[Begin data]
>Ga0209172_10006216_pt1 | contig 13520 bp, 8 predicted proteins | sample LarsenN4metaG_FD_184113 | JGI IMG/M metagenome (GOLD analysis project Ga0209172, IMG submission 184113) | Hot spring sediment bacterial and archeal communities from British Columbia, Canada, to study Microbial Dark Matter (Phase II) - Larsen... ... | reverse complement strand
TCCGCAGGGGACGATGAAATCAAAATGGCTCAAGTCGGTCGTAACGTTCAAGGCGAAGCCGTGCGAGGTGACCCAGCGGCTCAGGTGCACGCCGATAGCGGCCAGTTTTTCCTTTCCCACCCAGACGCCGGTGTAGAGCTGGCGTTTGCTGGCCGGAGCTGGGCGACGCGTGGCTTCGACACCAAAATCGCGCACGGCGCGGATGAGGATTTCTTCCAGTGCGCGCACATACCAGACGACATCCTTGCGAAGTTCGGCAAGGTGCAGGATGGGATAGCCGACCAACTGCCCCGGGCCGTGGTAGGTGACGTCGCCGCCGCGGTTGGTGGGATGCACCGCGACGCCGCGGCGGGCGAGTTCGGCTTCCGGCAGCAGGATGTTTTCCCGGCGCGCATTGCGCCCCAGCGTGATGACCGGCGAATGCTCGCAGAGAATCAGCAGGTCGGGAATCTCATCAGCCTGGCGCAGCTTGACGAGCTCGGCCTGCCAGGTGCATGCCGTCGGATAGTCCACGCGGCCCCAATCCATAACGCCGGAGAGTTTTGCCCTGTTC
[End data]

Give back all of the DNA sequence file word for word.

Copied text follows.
>Ga0209172_10006216_pt1 | contig 13520 bp, 8 predicted proteins | sample LarsenN4metaG_FD_184113 | JGI IMG/M metagenome (GOLD analysis project Ga0209172, IMG submission 184113) | Hot spring sediment bacterial and archeal communities from British Columbia, Canada, to study Microbial Dark Matter (Phase II) - Larsen... ... | reverse complement strand
TCCGCAGGGGACGATGAAATCAAAATGGCTCAAGTCGGTCGTAACGTTCAAGGCGAAGCCGTGCGAGGTGACCCAGCGGCTCAGGTGCACGCCGATAGCGGCCAGTTTTTCCTTTCCCACCCAGACGCCGGTGTAGAGCTGGCGTTTGCTGGCCGGAGCTGGGCGACGCGTGGCTTCGACACCAAAATCGCGCACGGCGCGGATGAGGATTTCTTCCAGTGCGCGCACATACCAGACGACATCCTTGCGAAGTTCGGCAAGGTGCAGGATGGGATAGCCGACCAACTGCCCCGGGCCGTGGTAGGTGACGTCGCCGCCGCGGTTGGTGGGATGCACCGCGACGCCGCGGCGGGCGAGTTCGGCTTCCGGCAGCAGGATGTTTTCCCGGCGCGCATTGCGCCCCAGCGTGATGACCGGCGAATGCTCGCAGAGAATCAGCAGGTCGGGAATCTCATCAGCCTGGCGCAGCTTGACGAGCTCGGCCTGCCAGGTGCATGCCGTCGGATAGTCCACGCGGCCCCAATCCATAACGCCGGAGAGTTTTGCCCTGTTC